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Re: [ontolog-forum] Presentism (was Re: Ontology of Rough Sets)

To: "[ontolog-forum]" <ontolog-forum@xxxxxxxxxxxxxxxx>
From: Christopher Menzel <cmenzel@xxxxxxxx>
Date: Thu, 27 Jan 2011 13:32:23 -0600
Message-id: <DDD2860F-C247-4F5C-A23E-6CAEA878F720@xxxxxxxx>
On Jan 27, 2011, at 12:58 PM, Chris Partridge wrote:
Hi Chris,
Is the issue here *strict* presentism?
 (Where weak presentism would allow past and future objects to exist, but exist in different ways.)

No.  The qualification "strict" adds nothing; I should have just said "presentist".

I was under the impression that presentism and standard 3D accounts fitted naturally together (for example, Markosian makes this point in the Stanford article, though I find some of his comments on 3D a bit odd.).

I think Markosian's point is simply that one must be a 3D'ist if one is a presentist, pretty much by definition.  But one can certainly be a 3D'ist without being a presentist.  Presentism is a very problematic (though, I admit, rather metaphysically appealing, for whatever that's worth) form of 3D'ism — see for example the three difficulties Markosian mentions briefly at the end of the section on presentism in his article.

That one of the attractions of a 3D view is that it supports a presentist stance.
Otherwise, I cannot make sense of your comment – copied below.
CM> This is actually a rather radical metaphysical doctrine that encounters very serious semantic roadblocks not encountered by the standard 3D and 4D views.

It seems pretty clear to me that non-presentist 3D'ism is the "commonsense" view, at least, when it comes to the past — Socrates "exists in the past" and we unproblematically refer to him. For the presentist, this is strictly false, as there is no such ontological property as "past existence" and hence no such thing as Socrates to refer to.  But how, then, do we make any sense of such apparently unproblematic commonsense truths as "Socrates was a Greek philosopher"?

Presentism, by my lights, as an utter non-starter for the purposes of knowledge representation.  There might be tortured ways for the presentist to make sense of claims about past and future entities, but if we're interested in building usable knowledge bases for information systems, regardless of where we come down on the 3D-vs-4D issue, we simply need to be "ontologically promiscuous" (to borrow from the title of a lovely (and important) paper by Jerry Hobbs) about past and future objects and refer to them and quantify over them liberally and unabashedly.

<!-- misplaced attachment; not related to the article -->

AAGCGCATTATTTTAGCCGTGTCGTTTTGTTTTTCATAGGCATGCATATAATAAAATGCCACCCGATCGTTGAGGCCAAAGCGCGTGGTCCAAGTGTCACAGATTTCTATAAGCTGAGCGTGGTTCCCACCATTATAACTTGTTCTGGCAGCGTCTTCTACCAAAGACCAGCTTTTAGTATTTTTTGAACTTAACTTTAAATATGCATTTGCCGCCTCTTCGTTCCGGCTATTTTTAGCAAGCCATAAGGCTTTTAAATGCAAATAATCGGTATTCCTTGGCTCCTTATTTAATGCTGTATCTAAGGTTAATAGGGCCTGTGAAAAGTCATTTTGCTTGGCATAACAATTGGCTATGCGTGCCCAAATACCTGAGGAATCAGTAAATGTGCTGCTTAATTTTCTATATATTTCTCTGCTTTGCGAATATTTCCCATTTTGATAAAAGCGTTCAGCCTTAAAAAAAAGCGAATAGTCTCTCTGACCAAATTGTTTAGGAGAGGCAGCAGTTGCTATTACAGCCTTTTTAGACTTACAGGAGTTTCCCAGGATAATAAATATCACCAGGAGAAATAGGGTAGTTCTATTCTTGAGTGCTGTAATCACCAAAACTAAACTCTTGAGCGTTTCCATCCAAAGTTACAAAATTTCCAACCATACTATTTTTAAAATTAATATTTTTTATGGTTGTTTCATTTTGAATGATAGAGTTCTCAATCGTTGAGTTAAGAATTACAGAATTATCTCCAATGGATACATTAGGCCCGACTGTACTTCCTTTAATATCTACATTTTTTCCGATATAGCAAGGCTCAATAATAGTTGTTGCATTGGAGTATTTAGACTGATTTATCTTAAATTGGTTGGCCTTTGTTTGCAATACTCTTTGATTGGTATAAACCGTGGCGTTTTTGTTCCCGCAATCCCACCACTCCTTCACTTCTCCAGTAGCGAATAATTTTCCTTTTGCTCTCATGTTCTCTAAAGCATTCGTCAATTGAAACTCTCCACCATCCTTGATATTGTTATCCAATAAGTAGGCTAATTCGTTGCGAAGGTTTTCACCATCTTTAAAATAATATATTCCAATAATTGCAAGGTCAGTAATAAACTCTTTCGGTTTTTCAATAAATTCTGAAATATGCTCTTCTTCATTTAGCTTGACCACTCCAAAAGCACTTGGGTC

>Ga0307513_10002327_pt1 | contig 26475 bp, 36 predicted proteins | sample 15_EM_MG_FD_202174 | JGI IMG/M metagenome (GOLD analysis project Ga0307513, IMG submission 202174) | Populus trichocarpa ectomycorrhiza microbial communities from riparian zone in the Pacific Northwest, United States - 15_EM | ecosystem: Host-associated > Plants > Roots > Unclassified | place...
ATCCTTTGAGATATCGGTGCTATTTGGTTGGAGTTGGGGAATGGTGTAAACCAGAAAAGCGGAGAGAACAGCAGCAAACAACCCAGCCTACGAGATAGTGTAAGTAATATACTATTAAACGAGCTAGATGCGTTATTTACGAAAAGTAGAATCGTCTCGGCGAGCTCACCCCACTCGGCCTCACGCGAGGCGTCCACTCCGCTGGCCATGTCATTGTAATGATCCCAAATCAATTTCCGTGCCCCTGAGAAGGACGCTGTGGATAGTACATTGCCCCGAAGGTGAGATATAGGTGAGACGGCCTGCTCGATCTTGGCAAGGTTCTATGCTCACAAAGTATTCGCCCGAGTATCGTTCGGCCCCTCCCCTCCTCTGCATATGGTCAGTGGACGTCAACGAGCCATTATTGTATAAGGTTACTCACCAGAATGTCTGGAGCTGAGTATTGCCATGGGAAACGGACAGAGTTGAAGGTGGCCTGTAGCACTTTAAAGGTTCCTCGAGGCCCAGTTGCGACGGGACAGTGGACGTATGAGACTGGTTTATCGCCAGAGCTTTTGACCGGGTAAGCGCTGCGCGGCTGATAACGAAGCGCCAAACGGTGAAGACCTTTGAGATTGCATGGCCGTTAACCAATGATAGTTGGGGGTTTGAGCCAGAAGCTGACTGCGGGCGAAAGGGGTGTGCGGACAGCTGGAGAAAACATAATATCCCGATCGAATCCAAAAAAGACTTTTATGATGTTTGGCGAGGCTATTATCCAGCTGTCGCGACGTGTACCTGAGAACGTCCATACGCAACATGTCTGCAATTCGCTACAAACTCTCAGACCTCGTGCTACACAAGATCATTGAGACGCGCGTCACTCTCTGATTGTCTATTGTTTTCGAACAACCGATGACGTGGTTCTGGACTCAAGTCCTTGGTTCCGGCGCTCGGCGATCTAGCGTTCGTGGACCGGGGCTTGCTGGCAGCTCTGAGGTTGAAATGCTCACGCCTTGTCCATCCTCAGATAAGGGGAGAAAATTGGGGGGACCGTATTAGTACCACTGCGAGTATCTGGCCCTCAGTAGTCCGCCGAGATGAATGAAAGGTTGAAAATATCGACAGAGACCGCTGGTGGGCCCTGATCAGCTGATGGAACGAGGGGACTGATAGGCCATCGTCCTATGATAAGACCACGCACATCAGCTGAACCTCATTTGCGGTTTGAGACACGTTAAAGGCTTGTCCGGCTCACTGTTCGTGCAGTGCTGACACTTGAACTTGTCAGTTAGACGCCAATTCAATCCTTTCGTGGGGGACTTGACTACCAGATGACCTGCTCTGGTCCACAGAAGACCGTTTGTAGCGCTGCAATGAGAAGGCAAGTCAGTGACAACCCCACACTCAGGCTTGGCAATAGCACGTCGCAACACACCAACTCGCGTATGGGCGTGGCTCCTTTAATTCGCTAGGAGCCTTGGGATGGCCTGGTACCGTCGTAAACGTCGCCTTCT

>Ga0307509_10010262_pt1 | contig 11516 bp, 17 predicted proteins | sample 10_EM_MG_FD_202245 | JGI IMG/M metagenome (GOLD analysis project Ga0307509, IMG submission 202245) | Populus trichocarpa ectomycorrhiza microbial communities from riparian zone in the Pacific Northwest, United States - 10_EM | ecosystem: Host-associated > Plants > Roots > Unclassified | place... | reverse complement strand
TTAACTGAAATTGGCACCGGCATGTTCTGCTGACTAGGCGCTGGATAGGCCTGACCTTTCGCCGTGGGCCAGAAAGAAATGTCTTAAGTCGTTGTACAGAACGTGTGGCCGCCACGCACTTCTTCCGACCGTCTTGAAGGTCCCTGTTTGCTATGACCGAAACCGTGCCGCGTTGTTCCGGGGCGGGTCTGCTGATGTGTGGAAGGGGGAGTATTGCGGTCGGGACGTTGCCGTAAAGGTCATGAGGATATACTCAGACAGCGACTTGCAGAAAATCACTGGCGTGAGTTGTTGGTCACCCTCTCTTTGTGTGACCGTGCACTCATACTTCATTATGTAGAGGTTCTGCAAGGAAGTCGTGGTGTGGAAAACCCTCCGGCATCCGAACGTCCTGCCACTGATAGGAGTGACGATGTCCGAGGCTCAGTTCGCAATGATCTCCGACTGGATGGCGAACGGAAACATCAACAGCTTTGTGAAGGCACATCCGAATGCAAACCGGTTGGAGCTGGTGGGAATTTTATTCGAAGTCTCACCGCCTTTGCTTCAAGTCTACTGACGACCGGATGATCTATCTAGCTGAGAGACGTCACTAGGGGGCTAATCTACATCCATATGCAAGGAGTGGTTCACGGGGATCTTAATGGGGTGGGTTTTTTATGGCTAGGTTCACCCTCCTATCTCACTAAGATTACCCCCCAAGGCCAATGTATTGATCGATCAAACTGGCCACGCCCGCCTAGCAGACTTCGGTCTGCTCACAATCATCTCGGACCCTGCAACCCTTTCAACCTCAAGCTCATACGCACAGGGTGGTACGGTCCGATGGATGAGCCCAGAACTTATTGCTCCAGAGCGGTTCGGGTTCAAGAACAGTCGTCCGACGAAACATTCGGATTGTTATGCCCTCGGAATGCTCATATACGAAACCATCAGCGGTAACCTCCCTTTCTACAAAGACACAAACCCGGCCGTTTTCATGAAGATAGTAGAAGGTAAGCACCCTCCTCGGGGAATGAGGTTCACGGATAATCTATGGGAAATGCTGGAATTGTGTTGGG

From: ontolog-forum-bounces@xxxxxxxxxxxxxxxx [mailto:ontolog-forum-bounces@xxxxxxxxxxxxxxxx] On Behalf Of Christopher Menzel
Sent: 27 January 2011 18:31
To: [ontolog-forum] 
Subject: Re: [ontolog-forum] Presentism (was Re: Ontology of Rough Sets)
On Jan 27, 2011, at 7:00 AM, Ronald Stamper wrote:
The only things deemed to exist in a presentist ontology (metaphysical sense) exist now.  The present is no prison because we now have signs that stand for things we wish to know about in the past and future.  
Actually, for the strict presentist, that is flatly false, because there are no "things…in the past and future" for our signs to refer to and for us to know about, for only presently existing things exist and things only exist now.  This is actually a rather radical metaphysical doctrine that encounters very serious semantic roadblocks not encountered by the standard 3D and 4D views.

Presentism, I contend, provides a valuable discipline for engineers of information systems because that's the kind of world we deal with.
Seems to me that the world we deal with is the same regardless of one's metaphysical take on time. Be that as it may, might I suggest that the view you are actually arguing for is not presentism but rather the standard (and, I think most would agree, commonsense) 3-dimensionalist view that there is a distinguished, objective, ever changing present in virtue of which things are (at any present moment) genuinely presentpast, or future?
Chris Menzel

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